Moreover, in adding texture to the map, she talked about the lack of a mentor, her own stress, and the difficulties of her secretarial staff in keeping up with her increased workload, highlighting the gap between her professional ambitions and the search for resources to nourish them. The calculus of costs and benefits was far from straightforward.

The pathways conveyed little sense of the disputed nature of the boundaries between professions. Each clearly marked box and confident arrow gave the impression that professional tasks and responsibilities were clearly delineated and could be precisely apportioned. A ‘harmony ideology’ (Nader 1990) was being presented, where each professional was working in concert with the others for the common good:

There are no turf wars. We work as part of a team (Consultant dermatologist, Brown).

Pathways were perceived as functioning as tools for consensual decision-making:

They give a structured frame-work; they’re step-by-step plans to cover the things you should be generally thinking about (Nurse educator, Jameson).

Superficially, this dominant ideology of inter-professional harmony appeared to be confirmed by observation, which revealed several instances of team-work in practice, with the specialist ophthalmic nurse dovetailing neatly with ophthalmologists in the adjoining room, for example. However, other evidence suggested that the division of professional labour was not always as consensual or functional as the maps suggested, as the specialist dermatology nurse at Brown explained:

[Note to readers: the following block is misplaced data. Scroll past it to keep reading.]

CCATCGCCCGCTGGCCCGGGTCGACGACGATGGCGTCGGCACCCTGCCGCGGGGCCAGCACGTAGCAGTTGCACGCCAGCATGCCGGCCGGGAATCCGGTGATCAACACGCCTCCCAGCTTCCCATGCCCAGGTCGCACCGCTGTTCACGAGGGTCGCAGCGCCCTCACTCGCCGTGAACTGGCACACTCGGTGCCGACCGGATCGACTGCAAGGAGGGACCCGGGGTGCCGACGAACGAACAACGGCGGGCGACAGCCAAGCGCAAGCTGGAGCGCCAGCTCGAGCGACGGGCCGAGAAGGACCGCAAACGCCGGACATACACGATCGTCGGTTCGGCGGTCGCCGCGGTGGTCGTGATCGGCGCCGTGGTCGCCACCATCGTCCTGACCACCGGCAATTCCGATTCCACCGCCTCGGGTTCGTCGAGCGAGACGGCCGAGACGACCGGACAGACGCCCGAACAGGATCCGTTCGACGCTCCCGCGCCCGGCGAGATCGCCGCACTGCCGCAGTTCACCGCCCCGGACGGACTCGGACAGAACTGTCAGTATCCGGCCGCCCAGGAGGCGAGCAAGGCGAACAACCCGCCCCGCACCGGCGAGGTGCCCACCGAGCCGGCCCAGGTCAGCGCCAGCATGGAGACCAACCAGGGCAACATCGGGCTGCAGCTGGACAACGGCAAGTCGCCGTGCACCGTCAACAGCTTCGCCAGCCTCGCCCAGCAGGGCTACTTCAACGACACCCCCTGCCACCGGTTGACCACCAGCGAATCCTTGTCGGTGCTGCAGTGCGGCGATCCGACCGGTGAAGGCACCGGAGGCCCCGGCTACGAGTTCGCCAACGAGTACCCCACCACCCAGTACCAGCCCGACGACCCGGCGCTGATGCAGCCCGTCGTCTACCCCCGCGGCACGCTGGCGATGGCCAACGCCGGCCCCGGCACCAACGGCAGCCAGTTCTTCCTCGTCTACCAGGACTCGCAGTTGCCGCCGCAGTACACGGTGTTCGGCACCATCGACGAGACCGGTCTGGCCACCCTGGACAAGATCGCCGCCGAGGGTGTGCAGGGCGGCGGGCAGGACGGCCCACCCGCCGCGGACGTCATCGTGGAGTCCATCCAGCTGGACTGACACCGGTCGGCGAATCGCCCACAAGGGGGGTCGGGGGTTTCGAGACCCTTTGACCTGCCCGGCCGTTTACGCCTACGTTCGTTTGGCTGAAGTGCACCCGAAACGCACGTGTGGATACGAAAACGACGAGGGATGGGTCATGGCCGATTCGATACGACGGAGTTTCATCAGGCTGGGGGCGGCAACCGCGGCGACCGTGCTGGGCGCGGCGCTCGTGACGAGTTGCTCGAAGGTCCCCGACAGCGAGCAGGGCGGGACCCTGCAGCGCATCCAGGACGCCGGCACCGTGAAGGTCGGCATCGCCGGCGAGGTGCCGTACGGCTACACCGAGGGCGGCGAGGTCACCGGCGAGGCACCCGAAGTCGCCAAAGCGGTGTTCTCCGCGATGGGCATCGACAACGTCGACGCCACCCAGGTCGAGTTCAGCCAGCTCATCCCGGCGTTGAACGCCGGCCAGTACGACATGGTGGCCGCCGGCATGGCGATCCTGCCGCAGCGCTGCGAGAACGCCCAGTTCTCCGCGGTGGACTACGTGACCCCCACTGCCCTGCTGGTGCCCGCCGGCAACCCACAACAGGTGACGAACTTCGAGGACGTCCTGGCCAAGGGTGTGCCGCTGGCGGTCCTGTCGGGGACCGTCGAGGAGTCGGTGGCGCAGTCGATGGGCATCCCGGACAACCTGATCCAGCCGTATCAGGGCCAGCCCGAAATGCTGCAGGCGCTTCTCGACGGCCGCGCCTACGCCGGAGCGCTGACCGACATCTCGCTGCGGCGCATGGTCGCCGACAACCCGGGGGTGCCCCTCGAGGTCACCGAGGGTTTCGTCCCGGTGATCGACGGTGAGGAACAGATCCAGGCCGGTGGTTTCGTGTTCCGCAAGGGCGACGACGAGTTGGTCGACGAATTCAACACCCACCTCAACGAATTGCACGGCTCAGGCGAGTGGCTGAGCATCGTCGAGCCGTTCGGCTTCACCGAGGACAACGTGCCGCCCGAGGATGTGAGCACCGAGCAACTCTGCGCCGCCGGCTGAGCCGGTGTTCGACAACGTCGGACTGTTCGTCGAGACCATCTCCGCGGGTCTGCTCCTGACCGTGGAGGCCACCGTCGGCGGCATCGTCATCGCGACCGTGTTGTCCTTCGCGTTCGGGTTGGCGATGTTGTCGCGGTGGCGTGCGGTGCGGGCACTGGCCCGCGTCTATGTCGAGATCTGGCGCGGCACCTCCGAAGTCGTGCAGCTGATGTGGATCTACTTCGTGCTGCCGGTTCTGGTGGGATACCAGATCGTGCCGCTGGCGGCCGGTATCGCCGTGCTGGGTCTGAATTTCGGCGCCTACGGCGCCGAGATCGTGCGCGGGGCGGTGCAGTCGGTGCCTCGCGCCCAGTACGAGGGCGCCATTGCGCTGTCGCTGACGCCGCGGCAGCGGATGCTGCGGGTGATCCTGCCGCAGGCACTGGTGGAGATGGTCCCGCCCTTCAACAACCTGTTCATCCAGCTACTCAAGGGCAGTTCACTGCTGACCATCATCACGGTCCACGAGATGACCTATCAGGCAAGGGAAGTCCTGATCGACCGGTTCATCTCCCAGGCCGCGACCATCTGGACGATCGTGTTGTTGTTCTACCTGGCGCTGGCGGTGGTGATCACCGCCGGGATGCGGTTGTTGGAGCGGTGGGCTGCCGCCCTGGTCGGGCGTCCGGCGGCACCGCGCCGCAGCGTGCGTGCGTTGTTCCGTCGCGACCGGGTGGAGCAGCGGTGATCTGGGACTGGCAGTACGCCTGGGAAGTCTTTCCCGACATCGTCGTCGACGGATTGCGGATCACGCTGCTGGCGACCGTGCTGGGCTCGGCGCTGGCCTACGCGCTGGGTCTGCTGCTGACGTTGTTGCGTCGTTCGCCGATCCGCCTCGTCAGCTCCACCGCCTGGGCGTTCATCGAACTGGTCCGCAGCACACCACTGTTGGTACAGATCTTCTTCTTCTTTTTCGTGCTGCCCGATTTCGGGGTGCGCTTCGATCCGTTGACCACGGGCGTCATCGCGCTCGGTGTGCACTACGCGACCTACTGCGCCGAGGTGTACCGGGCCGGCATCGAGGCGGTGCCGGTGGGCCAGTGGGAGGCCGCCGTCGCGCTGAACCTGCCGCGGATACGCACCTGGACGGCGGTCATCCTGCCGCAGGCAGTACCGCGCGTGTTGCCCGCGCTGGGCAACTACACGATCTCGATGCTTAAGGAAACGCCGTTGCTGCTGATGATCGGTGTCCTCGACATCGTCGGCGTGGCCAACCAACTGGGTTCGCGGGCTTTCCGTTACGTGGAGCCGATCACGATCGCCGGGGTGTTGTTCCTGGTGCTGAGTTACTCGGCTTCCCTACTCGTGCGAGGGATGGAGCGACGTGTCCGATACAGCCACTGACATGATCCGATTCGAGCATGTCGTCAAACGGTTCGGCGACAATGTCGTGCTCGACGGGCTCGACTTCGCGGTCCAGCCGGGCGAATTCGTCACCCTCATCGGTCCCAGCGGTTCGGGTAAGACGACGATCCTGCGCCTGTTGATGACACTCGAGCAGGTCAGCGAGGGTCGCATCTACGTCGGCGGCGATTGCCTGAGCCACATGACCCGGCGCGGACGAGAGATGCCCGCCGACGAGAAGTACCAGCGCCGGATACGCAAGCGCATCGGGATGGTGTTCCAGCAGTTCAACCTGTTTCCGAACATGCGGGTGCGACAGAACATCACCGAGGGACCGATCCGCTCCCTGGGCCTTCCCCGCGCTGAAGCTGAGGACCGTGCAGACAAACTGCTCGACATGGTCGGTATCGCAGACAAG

Once you become reasonably confident in your role, when doctors have a busy clinic, they will off-load a little bit. The protocol says that all patients should be seen by a consultant, then by me. But I get asked, ‘Can you see this patient?’ What they forget is that I've never been a doctor, never been to medical school. A keratosis could be something more serious. But we’re trying to find a way round that one. How to negotiate tactfully on that, otherwise mistakes will be made.

Moreover, while the additional professional space opened up by care pathways might benefit some practitioners within the profession concerned, it might be to the detriment of others:

There might be a little bit of friction between those nurses who have not taken on that specialist role and those who have (Consultant dermatologist, Brown).

The optometrist, with an additional layer to his map (Figure 1, map (ii)) talked about the status differentiation between ‘ordinary’ optometrists and

élite optometrists who won't work in the multiples, Boots, SpecSavers, the supermarkets. They really, really don't. Working for a multiple is considered to be the last thing you would ever do. It's both your hands and feet cut off working for a multiple.

Closer examination of the apparent orderliness and functionality of the pathway revealed a number of competing interests:

they should all be working for the good of the patient instead of building their own little empires (GP specialist).